Every Wednesday and Saturday, Kathleen Anderson of Nanny’s Garden brings items to the Farmer’s Market that could form the perfect care-package for college students. In zip-lock baggies, she stacks classics such as puppy chow and more experimental desserts like banana split cake. Even as the temperatures rise in spring, her orange and maroon homemade scarves still attract a heavy flow of customers. No aspect of Nanny’s Garden, however, gives off as welcoming of a sense of home as Anderson herself. Katherine Anderson hardly sits for more than a second in her green arm chair, which is draped with a croqueted blanket reading “Nanny’s Garden,” before she jumps up to help a customer. Laugh lines circle her eyes, which sparkle as she tells stories of her great-granddaughters or the upcoming Gardening Day that she is arranging with another vendor. Few dedicate themselves to the Farmer’s Market as much as Anderson does. In addition to staying up late on Friday nights to prepare for the market, Anderson serves as a member of the board and on multiple committees as a vendor representative. “She’s very concerned about the success of the Market,” said Randy Cohen of Indian Valley Farms. Gardening Day, a day centered around the sale of locally-raised bedding plants, holds particular interest for Anderson, who graduated with a degree in Horticulture Therapy at age 55 a little over a decade ago. To enhance the quality of

the Gardening Day, she called some of her old professors to invite them to come and speak at the event. Anderson, who had been an enthusiastic student, had no trouble convincing the professors to come due to the close relationships she had built during her time in school. By the time Anderson attended Tech, she was older than most of her professors. Students who sat next to her in lectures were leaving their parents for the first time that fall, while she returned home each night to raise her grand-

In the time since she’s been here, since we’ve been more of a community.”

Tracie Harrah children. Fortunately, she excelled at time management. With the permission of her professors, she would record lectures and then listen to them during her commute between Roanoke and Tech as a way to study. “I would usually have to stay up one night a week or one night every two weeks and not sleep, just to stay up and work,” Anderson said. By pulling all-nighters, she managed to do work-study and fieldwork with one of her professors in addition to taking classes. Her hard work paid off. In 2001, she graduated with a major in Horticulture Therapy and a triple minor in biology, psychology and English.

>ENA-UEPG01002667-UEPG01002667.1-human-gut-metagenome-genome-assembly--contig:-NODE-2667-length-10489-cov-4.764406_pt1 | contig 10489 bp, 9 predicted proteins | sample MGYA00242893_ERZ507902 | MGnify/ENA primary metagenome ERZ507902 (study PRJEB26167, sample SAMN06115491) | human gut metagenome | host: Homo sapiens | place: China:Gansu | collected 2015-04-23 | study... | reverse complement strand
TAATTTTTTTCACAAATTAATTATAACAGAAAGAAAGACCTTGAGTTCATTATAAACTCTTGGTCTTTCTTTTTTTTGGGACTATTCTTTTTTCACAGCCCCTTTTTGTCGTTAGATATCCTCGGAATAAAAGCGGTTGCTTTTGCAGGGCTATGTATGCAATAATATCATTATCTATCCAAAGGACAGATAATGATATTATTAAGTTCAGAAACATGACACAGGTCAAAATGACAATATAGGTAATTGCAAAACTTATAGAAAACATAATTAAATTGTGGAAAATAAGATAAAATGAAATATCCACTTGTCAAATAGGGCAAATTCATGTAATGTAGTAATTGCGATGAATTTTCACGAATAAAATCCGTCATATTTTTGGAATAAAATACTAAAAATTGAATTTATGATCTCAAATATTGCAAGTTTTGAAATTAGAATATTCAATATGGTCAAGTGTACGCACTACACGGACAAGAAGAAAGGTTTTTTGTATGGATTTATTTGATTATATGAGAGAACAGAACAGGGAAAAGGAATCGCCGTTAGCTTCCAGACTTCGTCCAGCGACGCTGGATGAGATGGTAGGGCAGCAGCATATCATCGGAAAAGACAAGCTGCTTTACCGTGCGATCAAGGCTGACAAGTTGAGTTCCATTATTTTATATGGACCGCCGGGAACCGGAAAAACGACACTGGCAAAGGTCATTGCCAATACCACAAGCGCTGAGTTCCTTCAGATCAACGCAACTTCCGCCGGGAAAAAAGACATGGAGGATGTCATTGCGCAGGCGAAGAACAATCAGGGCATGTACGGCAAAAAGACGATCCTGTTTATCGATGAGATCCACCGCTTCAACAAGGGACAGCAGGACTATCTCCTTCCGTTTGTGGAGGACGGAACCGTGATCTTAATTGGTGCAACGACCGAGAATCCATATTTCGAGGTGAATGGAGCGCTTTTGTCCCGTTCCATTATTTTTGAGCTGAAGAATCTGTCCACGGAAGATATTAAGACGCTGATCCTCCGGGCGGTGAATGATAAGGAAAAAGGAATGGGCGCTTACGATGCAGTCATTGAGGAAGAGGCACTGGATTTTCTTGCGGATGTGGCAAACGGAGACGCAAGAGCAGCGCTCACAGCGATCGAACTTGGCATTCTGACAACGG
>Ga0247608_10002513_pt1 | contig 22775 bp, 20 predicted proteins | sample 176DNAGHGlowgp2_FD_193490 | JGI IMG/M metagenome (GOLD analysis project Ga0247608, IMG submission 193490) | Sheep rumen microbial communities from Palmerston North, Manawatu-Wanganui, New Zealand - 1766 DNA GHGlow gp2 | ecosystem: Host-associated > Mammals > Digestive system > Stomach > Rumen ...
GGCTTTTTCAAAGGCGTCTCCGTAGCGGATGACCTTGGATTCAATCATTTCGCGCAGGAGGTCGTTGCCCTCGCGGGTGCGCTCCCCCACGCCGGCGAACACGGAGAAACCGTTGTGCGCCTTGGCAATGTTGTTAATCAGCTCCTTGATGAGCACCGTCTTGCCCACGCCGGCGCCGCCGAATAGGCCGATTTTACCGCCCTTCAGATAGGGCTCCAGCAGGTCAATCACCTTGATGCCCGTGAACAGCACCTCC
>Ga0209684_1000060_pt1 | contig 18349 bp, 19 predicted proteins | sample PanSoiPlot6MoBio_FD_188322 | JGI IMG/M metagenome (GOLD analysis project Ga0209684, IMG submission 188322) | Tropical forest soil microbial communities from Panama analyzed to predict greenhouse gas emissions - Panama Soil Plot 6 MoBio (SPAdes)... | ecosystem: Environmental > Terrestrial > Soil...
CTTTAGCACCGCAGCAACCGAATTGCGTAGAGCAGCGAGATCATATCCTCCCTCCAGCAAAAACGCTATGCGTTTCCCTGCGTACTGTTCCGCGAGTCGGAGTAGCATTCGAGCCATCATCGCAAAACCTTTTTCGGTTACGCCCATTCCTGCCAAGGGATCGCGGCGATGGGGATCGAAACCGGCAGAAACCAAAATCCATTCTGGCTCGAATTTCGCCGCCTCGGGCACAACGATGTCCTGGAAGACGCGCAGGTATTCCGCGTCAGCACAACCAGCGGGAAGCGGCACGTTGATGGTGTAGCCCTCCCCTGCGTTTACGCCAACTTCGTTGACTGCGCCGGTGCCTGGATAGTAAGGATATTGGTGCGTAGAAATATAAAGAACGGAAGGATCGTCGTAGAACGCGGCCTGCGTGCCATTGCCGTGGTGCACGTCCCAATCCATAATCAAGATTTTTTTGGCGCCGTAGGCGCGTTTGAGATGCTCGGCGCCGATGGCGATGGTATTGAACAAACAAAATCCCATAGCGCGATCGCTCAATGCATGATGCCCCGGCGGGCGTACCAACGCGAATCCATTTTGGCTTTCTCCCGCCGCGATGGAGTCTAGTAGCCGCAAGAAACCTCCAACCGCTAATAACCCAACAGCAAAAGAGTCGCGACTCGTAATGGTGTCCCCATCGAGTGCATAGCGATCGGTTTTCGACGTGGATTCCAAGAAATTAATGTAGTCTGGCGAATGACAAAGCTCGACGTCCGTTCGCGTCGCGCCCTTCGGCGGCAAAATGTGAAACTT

“She’s an inspiration to other people who may want to go back to school, but think they are too old,” said Tracie Harrah of Under the Green Umbrella. After college, Anderson began working at Three Birds Berry Farm, where she met Harrah, who had been a customer there. Harrah noticed Anderson’s passion for baking and suggested she start selling at the Farmer’s Market — sparking Anderson’s career as a vendor. At the Farmer’s Market, Anderson sells a variety of baked goods and, occasionally, herbs. She also markets upcoming events to customers, and communicates any policy changes with the board to vendors. While the market takes up a large part of her life, she still finds time to spend with her great-granddaughters, seven-year-old Jasmine and two-year-old Christina. Their KEVIN DICKEL / SPPS favorite thing to do together Katherine Anderson graduated from Virginia Tech at 55 years old and has continued to emphasize education. is sing in the car. “Singing in the car is some- what they saw growing up,” and bananas. however, people can always thing we do when no one else Anderson said. “I like to bring new things to expect Anderson’s ability to is around,” Anderson said. Currently, her youngest of the market,” said Anderson. make everyone feel like famAnderson plays an impor- eight grandchildren is lookThose are just the things ily. tant role in the girls’ lives, ing at colleges. If the 17-year- that college students enjoy “In the time since she’s been not by singing with them, but old decides to pursue higher the most as they leave pre- here, we’ve been more of a more importantly by encour- education, Anderson will be packaged treats behind and community,” Harrah said. aging them to learn. Using living by herself for the first enjoy Anderson’s fresh-baked When Tracie’s toddlers educational workbooks, she time in her life. goods. run up to the table where teaches the girls how to form However, being alone does With fi nals creeping up, Anderson has displayed an the letter “A” and how to do not worry Anderson. they can also fi nd solace assortment of sugar cookbasic math. She has always Typically, during her alone at the market not only in ies, Anderson takes a sugar desired to teach her grand- time, Anderson enjoys delv- comfort food, but also in the cookie the size3 of a hand, children and great-grand- ing into research. She looks meditative environment of and breaks it in half. With children the value of educa- up organic recipes to exper- Gardening Day, which will the permission of their mom, tion, which is part of why she iment with and brings the occur on Saturday, May 11 at she bends over and hands a went to Tech. results of her findings to the the Farmer’s Market. half to each of the overall“I think my being in college Farmer’s Market. She also On that day, Anderson will clad boys. As she returns to and raising (my grandchil- seeks to offer healthy alter- bring her library of books work, they smile up at their dren) really let them grow natives to foods concentrat- on Horticulture Therapy for older friend. up and understand that this ed with butter and sugar by students and locals to read “I’ve always enjoyed the is the way people do and so using canola oil and fruit as up on. Moreover, they will market,” said Anderson. “I … even if they have children, substitutes. Currently, she be able to listen to some live feel like we’re just one big they (know that they) went to is testing out a vegan butter music, and purchase seeds or family.” college and improved them- recipe, incorporating ingre- plants. Follow us on Twitter selves a bunch, because that’s dients such as coconut oil Regardless of the day, @Collegiatetimes